“Those people don’t care. It’s sex, drugs and money. Once you let any one of those get to you, you’re a goner. Maybe once I get enough cash I’ll go to LA or Paris.”
He seems so jaded.
“Just for an example,” he continues. “Remember that guy we ripped off for one hundred bucks for trying to perv on you?”
“You think it was cool ‘cause we got the cash and did nothing for it. But he got his cheap thrill from your innocence. You’re what he wants. You know why? Because you’re young and still have real feelings. He copped a thrill showing you porno. See how sick that is? If you live in the City, that’s what you have to put up with. You sell yourself to whoever wants you, until the innocence is gone. Then, you’re just like them. I go down there for drugs, money and sex. The longer I stay, the higher the price.”
That’s longest thing he’s ever said to me.
“Man, you sound so bitter. I know you love it there. Did something really bad happened to you?”
“No, dude. I just don’t fit here in Middle America. New York’s for the twisted. I’m definitely turned.”
“When did you start having sex with guys?”
“It happened all at once – guys, chicks, group sex, kinks, drugs. I got kicked outta here in 10th grade for getting caught skipping school. I took off for the City, met the crowd at St Mark’s, where I found out what’s up. A week on the streets, doing it all, hustling, scoring chicks, doing drugs, I was ready to come home. Helen almost died from worry, or so she says. They took me back, but I kept going down to the City. I got the Bug for scoring dope for the locals. It’s all too easy.”
“Don’t you think you’ll get busted big time?”
“Eventually everybody gets busted. But I’ve got a plan. That’s why I save my money. Here, I owe you this for setting up that john,” and he gives me fifty bucks. I think I should refuse, then realize it’s the price of my innocence.
“But what about the sex? I know you enjoyed it when we did it. And you’re good with girls. How can you say it’s just business?”
“You don’t think about it. That’s all. Sure, it’s good, but look at you, you think sex equals love. I ain’t never gonna fall for that love crap.”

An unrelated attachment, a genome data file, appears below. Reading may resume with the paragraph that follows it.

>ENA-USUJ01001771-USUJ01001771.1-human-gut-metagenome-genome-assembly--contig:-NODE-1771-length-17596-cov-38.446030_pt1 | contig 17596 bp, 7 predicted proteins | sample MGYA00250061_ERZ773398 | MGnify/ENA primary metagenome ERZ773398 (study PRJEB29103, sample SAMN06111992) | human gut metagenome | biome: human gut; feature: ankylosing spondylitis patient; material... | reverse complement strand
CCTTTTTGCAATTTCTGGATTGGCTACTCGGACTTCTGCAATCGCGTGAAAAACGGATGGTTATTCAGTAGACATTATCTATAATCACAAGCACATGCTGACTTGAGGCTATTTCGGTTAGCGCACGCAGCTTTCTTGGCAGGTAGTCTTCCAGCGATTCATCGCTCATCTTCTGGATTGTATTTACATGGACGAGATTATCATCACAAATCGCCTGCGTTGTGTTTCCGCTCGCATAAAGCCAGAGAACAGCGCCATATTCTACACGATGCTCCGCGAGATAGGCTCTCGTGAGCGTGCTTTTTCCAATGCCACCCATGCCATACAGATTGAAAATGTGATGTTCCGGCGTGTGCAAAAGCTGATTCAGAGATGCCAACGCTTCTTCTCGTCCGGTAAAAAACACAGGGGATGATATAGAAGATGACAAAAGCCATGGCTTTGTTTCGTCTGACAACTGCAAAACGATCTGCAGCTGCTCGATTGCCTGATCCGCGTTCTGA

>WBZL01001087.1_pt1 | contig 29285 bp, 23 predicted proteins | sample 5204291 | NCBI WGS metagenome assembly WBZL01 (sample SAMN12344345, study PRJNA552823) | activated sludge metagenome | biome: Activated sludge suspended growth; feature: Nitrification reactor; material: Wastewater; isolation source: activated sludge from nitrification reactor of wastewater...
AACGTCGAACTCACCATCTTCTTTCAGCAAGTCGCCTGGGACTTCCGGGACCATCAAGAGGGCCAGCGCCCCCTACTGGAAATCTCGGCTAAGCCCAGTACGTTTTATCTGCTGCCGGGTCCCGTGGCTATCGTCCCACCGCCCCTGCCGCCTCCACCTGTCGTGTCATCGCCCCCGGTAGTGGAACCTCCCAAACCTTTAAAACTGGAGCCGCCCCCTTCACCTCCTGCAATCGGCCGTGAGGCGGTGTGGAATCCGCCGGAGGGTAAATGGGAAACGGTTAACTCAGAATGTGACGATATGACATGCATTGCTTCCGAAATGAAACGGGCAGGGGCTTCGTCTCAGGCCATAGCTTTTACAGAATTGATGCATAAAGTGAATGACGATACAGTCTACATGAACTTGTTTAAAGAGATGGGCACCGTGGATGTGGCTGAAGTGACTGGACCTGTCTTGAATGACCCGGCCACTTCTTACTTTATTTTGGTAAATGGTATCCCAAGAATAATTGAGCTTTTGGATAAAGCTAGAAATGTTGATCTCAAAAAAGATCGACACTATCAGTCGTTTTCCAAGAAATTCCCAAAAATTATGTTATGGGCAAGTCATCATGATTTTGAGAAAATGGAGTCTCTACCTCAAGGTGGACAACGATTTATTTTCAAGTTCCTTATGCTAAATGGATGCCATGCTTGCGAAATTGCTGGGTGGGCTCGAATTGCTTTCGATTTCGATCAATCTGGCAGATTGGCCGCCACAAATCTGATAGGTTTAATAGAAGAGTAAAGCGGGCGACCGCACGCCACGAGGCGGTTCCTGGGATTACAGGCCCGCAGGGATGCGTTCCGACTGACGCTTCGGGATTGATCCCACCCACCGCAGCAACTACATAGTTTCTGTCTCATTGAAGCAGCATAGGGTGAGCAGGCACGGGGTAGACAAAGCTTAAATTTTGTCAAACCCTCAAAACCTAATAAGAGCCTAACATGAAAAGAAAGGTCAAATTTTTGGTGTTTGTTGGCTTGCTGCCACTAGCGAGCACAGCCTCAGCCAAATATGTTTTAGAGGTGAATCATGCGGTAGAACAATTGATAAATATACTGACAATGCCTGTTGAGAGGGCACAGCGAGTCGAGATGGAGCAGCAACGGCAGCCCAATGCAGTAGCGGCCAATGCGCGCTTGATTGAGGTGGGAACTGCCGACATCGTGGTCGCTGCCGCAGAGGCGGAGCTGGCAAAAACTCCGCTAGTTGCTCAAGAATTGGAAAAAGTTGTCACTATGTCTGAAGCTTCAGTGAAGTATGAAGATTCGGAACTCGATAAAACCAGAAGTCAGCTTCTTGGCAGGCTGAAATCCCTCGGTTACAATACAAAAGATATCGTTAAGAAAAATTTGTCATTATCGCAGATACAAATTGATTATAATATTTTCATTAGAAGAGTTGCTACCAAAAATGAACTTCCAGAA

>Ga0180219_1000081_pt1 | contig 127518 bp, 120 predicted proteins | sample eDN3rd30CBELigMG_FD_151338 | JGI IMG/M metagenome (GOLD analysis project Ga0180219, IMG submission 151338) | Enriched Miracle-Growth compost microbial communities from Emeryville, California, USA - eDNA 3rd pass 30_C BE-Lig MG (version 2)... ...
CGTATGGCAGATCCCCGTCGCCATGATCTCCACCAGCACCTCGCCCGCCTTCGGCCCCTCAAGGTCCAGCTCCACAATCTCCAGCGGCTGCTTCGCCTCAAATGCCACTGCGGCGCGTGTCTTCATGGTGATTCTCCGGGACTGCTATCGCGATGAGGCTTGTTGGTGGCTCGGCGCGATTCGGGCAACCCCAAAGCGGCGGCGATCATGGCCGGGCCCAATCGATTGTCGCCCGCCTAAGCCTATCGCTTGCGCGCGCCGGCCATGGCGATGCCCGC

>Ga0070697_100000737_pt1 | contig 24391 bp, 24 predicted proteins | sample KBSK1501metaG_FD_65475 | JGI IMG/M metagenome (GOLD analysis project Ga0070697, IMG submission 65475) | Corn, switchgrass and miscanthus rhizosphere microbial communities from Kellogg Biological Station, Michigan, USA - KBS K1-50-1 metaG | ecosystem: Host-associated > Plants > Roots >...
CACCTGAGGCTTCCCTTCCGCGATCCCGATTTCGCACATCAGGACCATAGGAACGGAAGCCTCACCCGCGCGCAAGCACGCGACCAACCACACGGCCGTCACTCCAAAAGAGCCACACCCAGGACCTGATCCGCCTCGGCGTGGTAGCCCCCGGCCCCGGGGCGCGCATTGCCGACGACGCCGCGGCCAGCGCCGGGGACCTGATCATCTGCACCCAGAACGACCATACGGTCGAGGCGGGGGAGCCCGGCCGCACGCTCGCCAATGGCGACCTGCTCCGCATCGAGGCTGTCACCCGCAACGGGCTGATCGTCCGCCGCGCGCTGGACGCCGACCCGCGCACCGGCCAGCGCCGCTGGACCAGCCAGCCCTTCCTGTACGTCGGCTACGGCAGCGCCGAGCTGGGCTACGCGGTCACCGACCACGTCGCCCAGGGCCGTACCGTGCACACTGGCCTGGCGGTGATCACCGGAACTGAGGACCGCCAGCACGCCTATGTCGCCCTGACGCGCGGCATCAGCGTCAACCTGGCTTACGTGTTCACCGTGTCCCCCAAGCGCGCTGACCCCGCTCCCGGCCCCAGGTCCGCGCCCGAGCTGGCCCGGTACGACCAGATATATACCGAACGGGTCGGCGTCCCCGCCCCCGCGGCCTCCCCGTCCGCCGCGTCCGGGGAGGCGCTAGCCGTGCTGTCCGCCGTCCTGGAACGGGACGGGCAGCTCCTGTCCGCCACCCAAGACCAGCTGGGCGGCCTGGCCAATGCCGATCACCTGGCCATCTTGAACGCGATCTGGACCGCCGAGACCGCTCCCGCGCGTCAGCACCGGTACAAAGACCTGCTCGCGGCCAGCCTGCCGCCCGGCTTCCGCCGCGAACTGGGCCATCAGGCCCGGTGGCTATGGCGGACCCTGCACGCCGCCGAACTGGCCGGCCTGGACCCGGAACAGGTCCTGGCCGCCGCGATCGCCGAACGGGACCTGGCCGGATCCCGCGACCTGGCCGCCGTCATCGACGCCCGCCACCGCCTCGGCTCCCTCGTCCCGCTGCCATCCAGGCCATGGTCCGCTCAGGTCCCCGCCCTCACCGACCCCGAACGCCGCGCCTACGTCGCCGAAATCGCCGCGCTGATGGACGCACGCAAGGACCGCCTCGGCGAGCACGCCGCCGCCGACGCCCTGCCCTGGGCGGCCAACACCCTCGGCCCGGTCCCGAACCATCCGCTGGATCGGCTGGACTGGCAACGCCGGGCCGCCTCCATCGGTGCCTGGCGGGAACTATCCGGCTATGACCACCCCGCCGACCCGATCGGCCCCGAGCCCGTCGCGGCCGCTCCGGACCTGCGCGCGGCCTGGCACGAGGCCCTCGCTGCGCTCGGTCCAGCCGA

Again my feelings go snap, as he pushes them aside. I know what I feel about him. He’s denying he feels the same. How can I love him when he doesn’t love me back?
He takes out his pot stash, “We’ll smoke a joint before you get all teary,” as he rolls a number.
I put on the Ziggy Stardust album. We lit up the joint, and jump up, playing air guitar to ‘Suffragette City.’
We bounce on and off the couch, singing the words, “Wham, bam, thank you, ma’am…you can’t afford the ticket back from Suffragette City,”
BOWIE, DAVID /
Lyrics © Sony/ATV Music Publishing LLC, BMG RIGHTS MANAGEMENT US, LLC, TINTORETTO MUSIC
While I pretend to play the heavy riffs, Joey grabs me from behind and shouts the words in my ears. All of a sudden we heard a loud banging on the door. Uncle Terry yells at us to quiet down. It’s three o’clock in the morning. We laugh hysterically but quickly turn the stereo down and collapse on the couch.
“I feel like a kid again,” Joey says.
“You are a kid, but you think you’re all sophisticated and mature ‘cause you do hardcore sex and drugs.”
“So when did you become my shrink?”
“Yeah, shrink your dick. It won’t be such a big problem.”
“Sounds like penis envy to me.”
“After this week I’ll be surprised if I have any penis left.”
“Not at the rate you give it away.”
“You’re the one givin’ it away. I’m not talkin’ dick, man.”
“You think I’m a slut?”
“I know you are.”
At that, he picks me up and throws me on the water-bed. We start wrestling, with the bed moving up and down while we roll over and over. All of a sudden he pulls away, runs to the window, and barfs the little he ate.
“I guess I’m too much of a junkie to be a kid anymore,” as he lays down gingerly.
“Roll over,” I say sliding on top of him. I pull his tee-shirt over his head and start to lightly tickle him on the back, tracing my nails along his ribs and backbone.
“That feels so good,” as I tickle the small of his back, then massage along his spine. My thumbs stroke his neck, pushing into his red hair, rapidly massaging his neck muscles into the base of his skull. He rolls around to face me, then kisses me fully on the lips.
We go at it. High pitched oh’s and ah’s come from my lips. I hear them and can’t believe it’s me. The pitch and loudness increases, as I repeatedly cum. Just as I’m winding down, a loud knock breaks our concentration.
“I told you boys to turn down that rock and roll music. There are people who sleep at night in this house,” Uncle Terry yells.
We uncouple in a flash, with Joey clamping his hand over my mouth. We look at each other, both covered in sweat, spit, and cum; now tears of laughter roll down our cheeks.
“Okay, Dad, we’re done making rock and roll. You can sleep now.”
We hear him stomp away. Joey gets a towel to clean us off. Then he wipes it into our hair. As he turns out the lights, we both look like horror movie victims. I crawl into the space between his arms and knees and fall asleep with his arms around me. In a couple of hours there is more knocking on the door. I have to leave for Miami. No long goodbyes. Joey won’t wake up; He just mumbles he’ll see me next year.